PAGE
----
The paper suggests that BNPL should be subject to regulatory requirements in respect of forbearance and the treatment of customers in financial difficulty, with an acknowledgement that it may be appropriate to amend the FCA's existing rules for the BNPL market.
- POST-CONTRACTUAL NOTICES
HM Treasury does not give any significant steer on whether it is of the view that the post-contractual notice (including NOSIAs, default notices, notices of default sums and termination notices) requirements of the CCA should apply to BNPL. Given the prescriptive requirements of the CCA in respect of such documents and the draconian consequences of non-compliance with those requirements (albeit arguably less of a concern in the unsecured interest free BNPL market than for interest bearing products, particularly in relation to remediation risk) it appears likely that HM Treasury will get significant feedback from industry on this point. Perhaps surprisingly there is no mention in the paper of whether HM Treasury has considered the application of section 77A CCA requirements in respect of annual statements to BNPL.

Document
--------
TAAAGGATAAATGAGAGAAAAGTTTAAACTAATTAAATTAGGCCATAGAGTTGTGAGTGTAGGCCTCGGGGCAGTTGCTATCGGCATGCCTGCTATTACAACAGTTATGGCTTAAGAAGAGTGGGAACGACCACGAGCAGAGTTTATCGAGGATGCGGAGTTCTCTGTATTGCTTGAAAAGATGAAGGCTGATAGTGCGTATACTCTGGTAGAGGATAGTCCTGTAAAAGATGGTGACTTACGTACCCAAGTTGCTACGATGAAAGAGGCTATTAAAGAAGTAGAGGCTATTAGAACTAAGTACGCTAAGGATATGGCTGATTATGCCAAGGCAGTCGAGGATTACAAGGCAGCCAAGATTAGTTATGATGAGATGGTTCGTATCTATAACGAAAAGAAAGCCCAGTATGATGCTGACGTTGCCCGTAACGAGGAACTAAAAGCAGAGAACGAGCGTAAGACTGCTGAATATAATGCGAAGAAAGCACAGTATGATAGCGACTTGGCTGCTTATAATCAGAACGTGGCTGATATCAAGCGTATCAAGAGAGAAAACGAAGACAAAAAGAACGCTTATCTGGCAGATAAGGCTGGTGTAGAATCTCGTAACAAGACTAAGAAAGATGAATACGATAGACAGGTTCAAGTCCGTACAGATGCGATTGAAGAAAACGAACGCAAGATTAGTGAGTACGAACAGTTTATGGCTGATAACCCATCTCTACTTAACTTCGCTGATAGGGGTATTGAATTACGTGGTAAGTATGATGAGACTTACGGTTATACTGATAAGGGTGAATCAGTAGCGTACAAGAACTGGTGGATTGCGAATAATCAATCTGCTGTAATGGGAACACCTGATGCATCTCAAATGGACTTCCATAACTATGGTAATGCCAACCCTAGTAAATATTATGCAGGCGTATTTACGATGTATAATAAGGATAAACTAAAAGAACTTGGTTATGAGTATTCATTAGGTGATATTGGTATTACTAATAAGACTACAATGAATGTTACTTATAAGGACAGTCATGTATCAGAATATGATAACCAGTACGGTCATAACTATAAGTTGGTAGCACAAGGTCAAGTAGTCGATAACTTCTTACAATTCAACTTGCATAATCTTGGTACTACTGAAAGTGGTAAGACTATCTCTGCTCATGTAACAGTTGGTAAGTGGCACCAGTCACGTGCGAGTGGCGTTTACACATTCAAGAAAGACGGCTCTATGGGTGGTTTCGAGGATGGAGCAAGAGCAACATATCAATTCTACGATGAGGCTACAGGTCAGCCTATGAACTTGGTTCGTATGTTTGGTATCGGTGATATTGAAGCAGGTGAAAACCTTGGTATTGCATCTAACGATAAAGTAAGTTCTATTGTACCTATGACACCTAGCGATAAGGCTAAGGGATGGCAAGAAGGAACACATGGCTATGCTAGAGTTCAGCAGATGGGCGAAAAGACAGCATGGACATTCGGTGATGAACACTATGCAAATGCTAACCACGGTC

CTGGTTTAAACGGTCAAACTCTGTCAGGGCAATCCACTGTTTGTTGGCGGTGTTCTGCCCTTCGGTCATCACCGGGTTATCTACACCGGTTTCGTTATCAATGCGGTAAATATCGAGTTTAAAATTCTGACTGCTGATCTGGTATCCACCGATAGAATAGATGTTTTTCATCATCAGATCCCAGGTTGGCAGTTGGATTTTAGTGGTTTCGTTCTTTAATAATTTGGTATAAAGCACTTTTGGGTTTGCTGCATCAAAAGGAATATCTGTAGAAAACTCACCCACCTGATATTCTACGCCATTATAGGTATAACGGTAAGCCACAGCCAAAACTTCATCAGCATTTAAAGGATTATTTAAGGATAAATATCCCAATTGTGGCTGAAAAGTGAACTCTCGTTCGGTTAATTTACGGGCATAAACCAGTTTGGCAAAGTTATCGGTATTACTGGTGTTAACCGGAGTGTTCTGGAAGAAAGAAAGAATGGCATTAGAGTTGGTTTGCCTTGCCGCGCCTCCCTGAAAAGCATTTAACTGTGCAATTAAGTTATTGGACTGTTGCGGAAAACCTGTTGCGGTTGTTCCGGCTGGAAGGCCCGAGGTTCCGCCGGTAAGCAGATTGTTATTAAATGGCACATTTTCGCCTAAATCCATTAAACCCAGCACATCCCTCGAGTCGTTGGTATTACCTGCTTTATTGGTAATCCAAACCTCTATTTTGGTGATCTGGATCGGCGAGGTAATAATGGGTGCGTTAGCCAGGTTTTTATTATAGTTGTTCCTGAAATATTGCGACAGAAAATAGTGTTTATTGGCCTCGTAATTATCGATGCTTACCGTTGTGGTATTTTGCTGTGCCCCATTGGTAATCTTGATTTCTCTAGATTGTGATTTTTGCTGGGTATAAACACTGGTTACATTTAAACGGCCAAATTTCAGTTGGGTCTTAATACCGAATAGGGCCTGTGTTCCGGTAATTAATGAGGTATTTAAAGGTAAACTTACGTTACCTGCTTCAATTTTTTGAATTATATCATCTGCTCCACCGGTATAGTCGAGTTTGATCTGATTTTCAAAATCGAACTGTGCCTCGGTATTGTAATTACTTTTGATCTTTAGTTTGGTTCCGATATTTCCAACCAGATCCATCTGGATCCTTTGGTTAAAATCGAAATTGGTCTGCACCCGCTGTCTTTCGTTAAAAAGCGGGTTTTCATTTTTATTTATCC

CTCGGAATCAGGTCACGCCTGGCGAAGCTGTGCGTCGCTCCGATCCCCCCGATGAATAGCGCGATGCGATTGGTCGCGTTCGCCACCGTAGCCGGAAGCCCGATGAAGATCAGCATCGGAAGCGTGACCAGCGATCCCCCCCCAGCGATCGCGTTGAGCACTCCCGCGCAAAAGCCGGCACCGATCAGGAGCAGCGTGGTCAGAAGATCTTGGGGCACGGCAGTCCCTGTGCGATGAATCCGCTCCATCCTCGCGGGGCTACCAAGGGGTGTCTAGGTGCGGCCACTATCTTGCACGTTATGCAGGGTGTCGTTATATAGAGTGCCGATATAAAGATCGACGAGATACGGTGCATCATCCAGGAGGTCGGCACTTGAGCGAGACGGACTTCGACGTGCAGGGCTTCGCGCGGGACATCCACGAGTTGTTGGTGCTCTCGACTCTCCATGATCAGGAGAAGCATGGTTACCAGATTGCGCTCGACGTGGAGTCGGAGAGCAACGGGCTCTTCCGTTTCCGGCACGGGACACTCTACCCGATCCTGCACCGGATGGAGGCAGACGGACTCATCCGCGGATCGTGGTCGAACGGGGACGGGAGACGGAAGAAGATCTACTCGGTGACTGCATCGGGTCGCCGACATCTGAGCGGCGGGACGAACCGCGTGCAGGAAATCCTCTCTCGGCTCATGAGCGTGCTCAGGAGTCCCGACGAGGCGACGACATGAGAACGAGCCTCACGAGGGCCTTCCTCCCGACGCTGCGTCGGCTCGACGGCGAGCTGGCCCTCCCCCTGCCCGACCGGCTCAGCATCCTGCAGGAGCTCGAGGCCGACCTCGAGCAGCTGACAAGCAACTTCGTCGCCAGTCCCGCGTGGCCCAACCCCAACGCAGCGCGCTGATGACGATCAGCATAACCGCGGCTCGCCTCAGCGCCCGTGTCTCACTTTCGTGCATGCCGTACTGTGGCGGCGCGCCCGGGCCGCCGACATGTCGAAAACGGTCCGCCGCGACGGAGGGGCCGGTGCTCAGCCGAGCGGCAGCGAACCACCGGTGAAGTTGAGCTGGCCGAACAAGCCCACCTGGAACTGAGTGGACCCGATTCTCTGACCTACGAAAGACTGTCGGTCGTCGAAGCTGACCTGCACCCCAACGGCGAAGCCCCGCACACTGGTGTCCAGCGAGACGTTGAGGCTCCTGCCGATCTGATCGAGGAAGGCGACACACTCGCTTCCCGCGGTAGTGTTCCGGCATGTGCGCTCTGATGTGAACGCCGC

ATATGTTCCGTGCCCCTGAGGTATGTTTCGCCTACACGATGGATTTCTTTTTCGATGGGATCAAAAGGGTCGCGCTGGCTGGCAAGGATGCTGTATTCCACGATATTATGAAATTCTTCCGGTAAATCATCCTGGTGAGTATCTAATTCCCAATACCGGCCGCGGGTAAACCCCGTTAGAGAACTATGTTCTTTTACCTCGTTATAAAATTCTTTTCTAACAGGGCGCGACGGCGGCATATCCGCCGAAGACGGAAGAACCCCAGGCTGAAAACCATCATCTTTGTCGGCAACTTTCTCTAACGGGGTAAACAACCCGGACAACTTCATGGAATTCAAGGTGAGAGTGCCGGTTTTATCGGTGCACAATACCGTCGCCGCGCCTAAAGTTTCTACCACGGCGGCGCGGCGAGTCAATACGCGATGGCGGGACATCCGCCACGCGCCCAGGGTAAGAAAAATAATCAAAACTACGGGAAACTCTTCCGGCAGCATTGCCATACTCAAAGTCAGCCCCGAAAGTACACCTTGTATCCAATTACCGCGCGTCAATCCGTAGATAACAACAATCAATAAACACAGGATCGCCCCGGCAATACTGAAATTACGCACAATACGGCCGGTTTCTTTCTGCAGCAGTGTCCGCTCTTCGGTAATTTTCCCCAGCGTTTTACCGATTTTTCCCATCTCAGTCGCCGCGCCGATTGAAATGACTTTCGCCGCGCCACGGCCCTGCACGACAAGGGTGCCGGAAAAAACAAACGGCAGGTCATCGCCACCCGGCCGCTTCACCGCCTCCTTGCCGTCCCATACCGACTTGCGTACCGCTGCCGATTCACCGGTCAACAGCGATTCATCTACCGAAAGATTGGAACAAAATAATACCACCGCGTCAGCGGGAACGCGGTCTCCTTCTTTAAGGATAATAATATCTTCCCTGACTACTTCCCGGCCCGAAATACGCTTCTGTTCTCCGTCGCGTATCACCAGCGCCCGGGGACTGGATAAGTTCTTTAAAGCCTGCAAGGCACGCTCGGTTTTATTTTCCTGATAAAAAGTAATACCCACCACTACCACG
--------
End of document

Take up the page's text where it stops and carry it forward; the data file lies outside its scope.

- SECTION 75 CCA
HM Treasury makes clear that, although it is aware that some BNPL providers do currently provide their own buyer protection schemes, it is currently of the view that a statutory protection should be available for consumers as part of the regulation of BNPL i.e. that section 75 CCA should apply. Again, this is an area where we suspect certain members of industry will want to feedback (especially in light of current issues with section 75 identified in the FCA's review of the retained provisions). For example, respondents to the consultation may want to comment on whether it would be proportionate:
- for a customer to be able to claim consequential losses from the BNPL lender; and
- for the BNPL lender to be held jointly and severally liable with the supplier (rather than to have second in line liability).
HM Treasury is of the view that BNPL borrowers should have recourse to FOS, which would clearly have significant implications for lenders both in terms of being subject to FOS decisions and the cost of FOS fees for each complaint.
- SMALL AGREEMENTS
Given the low average value of BNPL transactions across the market, the paper suggests that it would be necessary to consider amending section 17 of the CCA so that BNPL agreements are not subject to the existing carve out from certain parts of the CCA for "small agreements" of under £50.
As we have summarised above, the approach HM Treasury have taken in this consultation paper does appear to offer a real opportunity for respondents to feed back and shape government's decision making process for BNPL. We would expect that apparent level of openness and flexibility in terms of the scope and nature of the regulatory regime to be of encouragement to the industry and act as a significant incentive to take this chance to influence HM Treasury's thinking at this critical juncture for the BNPL market.